If a system having rigid boundaries is set into vibration with just right initial conditions, it would vibrate at a certain frequency (normal mode). But why we take the general motion to be superposition of all the normal modes , under arbitrary initial conditions. It doesn't make sense to me. Does this mean the system is vibrating at all possible frequencies at the same time?


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Yes, in general the motion will involve multiple normal mode frequencies simultaneously.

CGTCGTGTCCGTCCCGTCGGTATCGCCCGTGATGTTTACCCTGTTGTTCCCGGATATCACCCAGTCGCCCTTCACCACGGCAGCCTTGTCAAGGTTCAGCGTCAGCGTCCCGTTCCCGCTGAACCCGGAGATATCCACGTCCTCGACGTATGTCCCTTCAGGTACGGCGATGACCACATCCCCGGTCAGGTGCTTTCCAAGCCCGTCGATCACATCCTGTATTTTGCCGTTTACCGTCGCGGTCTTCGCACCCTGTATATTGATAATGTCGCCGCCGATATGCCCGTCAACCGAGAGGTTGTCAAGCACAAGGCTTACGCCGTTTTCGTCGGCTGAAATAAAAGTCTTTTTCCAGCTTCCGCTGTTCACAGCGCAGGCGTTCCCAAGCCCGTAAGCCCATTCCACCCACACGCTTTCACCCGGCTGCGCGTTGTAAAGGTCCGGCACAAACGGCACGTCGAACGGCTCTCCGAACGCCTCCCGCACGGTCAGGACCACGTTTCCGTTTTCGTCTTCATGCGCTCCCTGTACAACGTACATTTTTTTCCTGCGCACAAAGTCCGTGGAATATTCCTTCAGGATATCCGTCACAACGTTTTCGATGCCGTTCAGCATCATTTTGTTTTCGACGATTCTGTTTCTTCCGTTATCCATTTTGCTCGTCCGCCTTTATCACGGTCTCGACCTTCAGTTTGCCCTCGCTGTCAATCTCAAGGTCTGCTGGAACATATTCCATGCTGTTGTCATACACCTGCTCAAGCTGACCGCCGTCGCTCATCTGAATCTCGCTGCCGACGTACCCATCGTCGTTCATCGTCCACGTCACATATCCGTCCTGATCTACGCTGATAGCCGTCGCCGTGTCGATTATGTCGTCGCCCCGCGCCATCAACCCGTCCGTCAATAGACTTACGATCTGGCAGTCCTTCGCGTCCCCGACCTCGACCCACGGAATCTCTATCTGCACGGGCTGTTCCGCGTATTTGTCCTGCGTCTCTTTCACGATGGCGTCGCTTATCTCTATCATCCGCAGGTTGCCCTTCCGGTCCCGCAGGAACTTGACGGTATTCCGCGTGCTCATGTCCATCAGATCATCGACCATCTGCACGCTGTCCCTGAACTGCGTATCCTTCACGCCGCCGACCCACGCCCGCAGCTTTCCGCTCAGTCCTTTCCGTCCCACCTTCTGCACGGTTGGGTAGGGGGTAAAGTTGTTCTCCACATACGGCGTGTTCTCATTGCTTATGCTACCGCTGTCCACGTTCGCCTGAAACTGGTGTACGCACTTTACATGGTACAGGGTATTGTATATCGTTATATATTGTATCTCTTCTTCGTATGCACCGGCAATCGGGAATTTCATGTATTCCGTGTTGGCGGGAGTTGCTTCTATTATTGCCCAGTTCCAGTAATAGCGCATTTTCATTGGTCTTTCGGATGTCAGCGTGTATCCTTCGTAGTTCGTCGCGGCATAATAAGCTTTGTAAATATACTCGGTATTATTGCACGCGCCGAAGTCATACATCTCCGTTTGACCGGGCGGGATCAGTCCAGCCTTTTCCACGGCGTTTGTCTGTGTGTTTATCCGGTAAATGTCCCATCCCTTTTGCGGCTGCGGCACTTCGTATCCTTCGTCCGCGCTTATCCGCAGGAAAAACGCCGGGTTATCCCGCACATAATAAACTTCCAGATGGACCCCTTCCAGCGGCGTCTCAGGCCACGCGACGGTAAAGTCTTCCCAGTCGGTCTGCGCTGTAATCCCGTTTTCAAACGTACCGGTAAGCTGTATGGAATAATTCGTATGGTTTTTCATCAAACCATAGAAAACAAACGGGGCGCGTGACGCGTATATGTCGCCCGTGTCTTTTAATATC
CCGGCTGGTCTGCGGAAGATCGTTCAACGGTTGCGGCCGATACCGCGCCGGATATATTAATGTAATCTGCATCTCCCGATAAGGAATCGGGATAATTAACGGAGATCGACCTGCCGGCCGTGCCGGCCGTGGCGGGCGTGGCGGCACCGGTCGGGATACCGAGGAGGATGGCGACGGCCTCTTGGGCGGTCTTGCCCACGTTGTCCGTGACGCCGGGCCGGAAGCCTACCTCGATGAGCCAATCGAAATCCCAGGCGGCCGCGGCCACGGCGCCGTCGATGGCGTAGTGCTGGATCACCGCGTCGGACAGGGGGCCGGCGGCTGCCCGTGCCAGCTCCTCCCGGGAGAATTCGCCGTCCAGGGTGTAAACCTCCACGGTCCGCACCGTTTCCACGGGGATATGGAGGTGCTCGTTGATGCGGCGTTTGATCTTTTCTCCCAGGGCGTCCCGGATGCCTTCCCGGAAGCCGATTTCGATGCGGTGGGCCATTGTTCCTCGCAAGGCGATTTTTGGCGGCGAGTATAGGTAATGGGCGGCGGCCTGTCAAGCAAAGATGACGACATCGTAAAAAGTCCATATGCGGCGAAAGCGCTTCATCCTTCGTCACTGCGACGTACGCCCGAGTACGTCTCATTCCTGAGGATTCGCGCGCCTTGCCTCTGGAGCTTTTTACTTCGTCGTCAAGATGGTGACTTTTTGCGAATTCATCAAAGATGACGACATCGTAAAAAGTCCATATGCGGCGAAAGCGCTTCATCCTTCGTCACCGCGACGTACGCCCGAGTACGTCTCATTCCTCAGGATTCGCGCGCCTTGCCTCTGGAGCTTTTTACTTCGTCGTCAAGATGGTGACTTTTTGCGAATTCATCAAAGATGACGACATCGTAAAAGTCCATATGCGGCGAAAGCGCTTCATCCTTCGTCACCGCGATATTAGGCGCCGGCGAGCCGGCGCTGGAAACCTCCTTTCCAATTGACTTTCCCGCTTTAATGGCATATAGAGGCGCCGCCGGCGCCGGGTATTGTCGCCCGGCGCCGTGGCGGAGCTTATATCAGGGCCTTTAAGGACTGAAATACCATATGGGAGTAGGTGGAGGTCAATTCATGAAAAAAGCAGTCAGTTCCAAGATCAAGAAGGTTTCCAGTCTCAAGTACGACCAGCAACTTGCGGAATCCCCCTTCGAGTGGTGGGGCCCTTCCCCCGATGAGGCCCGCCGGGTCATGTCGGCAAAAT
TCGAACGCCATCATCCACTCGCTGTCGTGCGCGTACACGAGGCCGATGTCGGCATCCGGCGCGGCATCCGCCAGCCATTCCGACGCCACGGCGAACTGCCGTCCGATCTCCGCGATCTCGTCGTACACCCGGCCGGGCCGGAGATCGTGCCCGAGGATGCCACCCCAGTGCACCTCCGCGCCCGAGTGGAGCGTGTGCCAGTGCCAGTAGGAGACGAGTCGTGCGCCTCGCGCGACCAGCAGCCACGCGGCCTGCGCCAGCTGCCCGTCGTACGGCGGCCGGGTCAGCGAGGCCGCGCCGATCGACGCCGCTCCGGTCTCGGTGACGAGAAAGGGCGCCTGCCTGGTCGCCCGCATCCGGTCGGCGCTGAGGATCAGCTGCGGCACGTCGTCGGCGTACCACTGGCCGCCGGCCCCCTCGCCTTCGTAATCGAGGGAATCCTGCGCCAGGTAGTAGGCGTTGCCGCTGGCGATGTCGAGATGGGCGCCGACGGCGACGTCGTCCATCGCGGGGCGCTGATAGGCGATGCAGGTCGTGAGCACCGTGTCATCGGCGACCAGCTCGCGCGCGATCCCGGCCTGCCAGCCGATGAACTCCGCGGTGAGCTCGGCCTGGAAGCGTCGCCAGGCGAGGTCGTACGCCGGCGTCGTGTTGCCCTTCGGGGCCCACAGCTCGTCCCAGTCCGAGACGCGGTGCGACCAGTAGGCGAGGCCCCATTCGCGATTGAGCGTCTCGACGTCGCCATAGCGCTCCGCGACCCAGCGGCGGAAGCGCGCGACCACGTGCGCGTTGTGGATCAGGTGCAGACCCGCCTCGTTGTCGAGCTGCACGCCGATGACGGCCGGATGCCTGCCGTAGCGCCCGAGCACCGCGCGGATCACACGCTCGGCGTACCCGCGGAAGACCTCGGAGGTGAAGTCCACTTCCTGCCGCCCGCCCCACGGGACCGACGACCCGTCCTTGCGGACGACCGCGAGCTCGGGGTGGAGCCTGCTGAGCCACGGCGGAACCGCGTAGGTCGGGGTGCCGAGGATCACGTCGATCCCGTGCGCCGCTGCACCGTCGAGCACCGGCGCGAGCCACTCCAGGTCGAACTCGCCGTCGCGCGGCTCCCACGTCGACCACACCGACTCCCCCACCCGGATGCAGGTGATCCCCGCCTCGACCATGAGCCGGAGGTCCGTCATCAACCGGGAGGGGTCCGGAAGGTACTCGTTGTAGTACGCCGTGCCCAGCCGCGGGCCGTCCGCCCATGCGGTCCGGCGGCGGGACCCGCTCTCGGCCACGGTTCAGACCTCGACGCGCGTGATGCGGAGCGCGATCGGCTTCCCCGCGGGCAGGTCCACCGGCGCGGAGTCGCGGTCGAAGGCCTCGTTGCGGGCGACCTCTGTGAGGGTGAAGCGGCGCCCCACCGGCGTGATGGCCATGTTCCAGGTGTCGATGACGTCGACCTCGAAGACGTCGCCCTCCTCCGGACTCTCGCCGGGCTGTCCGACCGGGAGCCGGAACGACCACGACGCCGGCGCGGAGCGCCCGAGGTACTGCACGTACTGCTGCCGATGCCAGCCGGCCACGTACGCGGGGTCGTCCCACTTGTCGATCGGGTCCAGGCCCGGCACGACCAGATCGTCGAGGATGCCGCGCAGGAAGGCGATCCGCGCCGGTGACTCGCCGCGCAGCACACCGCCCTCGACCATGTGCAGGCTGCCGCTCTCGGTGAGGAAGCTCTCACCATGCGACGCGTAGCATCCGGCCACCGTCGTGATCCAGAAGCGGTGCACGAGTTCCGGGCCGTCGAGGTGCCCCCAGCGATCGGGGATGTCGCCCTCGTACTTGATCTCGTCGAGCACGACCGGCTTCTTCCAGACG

For a familiar example of motion with multiple simultaneous frequencies, consider a musical instrument — a piano, say. When you hammer a piano string, the string produces multiple harmonics in additional to the fundamental frequency. These additional frequencies change the sound you hear, and the pattern of harmonics is what determines the timbre or tone quality of a given instrument. I've included a plot of the frequency spectrum of a piano note (source). The amplitudes in the plot correspond to the amplitudes in the linear combination of different normal modes.



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